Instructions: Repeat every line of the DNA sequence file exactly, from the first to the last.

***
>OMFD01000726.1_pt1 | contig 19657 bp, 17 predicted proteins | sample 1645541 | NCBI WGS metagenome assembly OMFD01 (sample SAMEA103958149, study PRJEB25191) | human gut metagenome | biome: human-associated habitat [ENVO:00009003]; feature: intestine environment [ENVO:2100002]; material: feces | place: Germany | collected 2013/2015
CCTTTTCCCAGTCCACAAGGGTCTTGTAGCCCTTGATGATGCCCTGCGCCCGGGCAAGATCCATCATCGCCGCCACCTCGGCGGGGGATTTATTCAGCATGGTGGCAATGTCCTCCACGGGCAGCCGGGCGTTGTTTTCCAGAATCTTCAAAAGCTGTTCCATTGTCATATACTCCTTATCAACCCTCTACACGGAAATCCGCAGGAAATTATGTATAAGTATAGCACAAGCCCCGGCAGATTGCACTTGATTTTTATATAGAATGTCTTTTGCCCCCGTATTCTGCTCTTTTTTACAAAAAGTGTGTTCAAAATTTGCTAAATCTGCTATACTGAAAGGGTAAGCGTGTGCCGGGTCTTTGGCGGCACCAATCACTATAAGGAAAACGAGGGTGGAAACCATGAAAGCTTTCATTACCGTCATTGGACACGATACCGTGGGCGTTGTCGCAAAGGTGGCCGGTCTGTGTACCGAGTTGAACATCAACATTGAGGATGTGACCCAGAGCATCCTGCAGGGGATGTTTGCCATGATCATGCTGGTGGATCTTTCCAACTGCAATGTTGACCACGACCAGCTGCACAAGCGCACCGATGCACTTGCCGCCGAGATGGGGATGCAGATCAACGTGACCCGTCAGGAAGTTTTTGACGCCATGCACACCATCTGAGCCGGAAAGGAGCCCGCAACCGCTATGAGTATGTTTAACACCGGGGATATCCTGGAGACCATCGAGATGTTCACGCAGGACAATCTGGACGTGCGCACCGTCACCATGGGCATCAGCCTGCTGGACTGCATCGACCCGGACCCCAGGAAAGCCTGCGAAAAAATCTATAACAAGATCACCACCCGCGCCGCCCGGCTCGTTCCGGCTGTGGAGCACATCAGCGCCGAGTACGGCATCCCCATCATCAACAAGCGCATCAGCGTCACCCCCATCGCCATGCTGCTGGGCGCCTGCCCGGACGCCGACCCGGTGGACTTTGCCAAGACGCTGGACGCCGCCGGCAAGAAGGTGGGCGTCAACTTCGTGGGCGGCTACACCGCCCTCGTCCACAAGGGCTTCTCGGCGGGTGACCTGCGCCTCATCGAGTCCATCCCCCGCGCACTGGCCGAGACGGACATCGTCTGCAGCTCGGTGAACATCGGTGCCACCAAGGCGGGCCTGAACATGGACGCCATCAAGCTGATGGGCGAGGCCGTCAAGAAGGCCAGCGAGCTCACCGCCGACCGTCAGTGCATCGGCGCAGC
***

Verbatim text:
>OMFD01000726.1_pt1 | contig 19657 bp, 17 predicted proteins | sample 1645541 | NCBI WGS metagenome assembly OMFD01 (sample SAMEA103958149, study PRJEB25191) | human gut metagenome | biome: human-associated habitat [ENVO:00009003]; feature: intestine environment [ENVO:2100002]; material: feces | place: Germany | collected 2013/2015
CCTTTTCCCAGTCCACAAGGGTCTTGTAGCCCTTGATGATGCCCTGCGCCCGGGCAAGATCCATCATCGCCGCCACCTCGGCGGGGGATTTATTCAGCATGGTGGCAATGTCCTCCACGGGCAGCCGGGCGTTGTTTTCCAGAATCTTCAAAAGCTGTTCCATTGTCATATACTCCTTATCAACCCTCTACACGGAAATCCGCAGGAAATTATGTATAAGTATAGCACAAGCCCCGGCAGATTGCACTTGATTTTTATATAGAATGTCTTTTGCCCCCGTATTCTGCTCTTTTTTACAAAAAGTGTGTTCAAAATTTGCTAAATCTGCTATACTGAAAGGGTAAGCGTGTGCCGGGTCTTTGGCGGCACCAATCACTATAAGGAAAACGAGGGTGGAAACCATGAAAGCTTTCATTACCGTCATTGGACACGATACCGTGGGCGTTGTCGCAAAGGTGGCCGGTCTGTGTACCGAGTTGAACATCAACATTGAGGATGTGACCCAGAGCATCCTGCAGGGGATGTTTGCCATGATCATGCTGGTGGATCTTTCCAACTGCAATGTTGACCACGACCAGCTGCACAAGCGCACCGATGCACTTGCCGCCGAGATGGGGATGCAGATCAACGTGACCCGTCAGGAAGTTTTTGACGCCATGCACACCATCTGAGCCGGAAAGGAGCCCGCAACCGCTATGAGTATGTTTAACACCGGGGATATCCTGGAGACCATCGAGATGTTCACGCAGGACAATCTGGACGTGCGCACCGTCACCATGGGCATCAGCCTGCTGGACTGCATCGACCCGGACCCCAGGAAAGCCTGCGAAAAAATCTATAACAAGATCACCACCCGCGCCGCCCGGCTCGTTCCGGCTGTGGAGCACATCAGCGCCGAGTACGGCATCCCCATCATCAACAAGCGCATCAGCGTCACCCCCATCGCCATGCTGCTGGGCGCCTGCCCGGACGCCGACCCGGTGGACTTTGCCAAGACGCTGGACGCCGCCGGCAAGAAGGTGGGCGTCAACTTCGTGGGCGGCTACACCGCCCTCGTCCACAAGGGCTTCTCGGCGGGTGACCTGCGCCTCATCGAGTCCATCCCCCGCGCACTGGCCGAGACGGACATCGTCTGCAGCTCGGTGAACATCGGTGCCACCAAGGCGGGCCTGAACATGGACGCCATCAAGCTGATGGGCGAGGCCGTCAAGAAGGCCAGCGAGCTCACCGCCGACCGTCAGTGCATCGGCGCAGC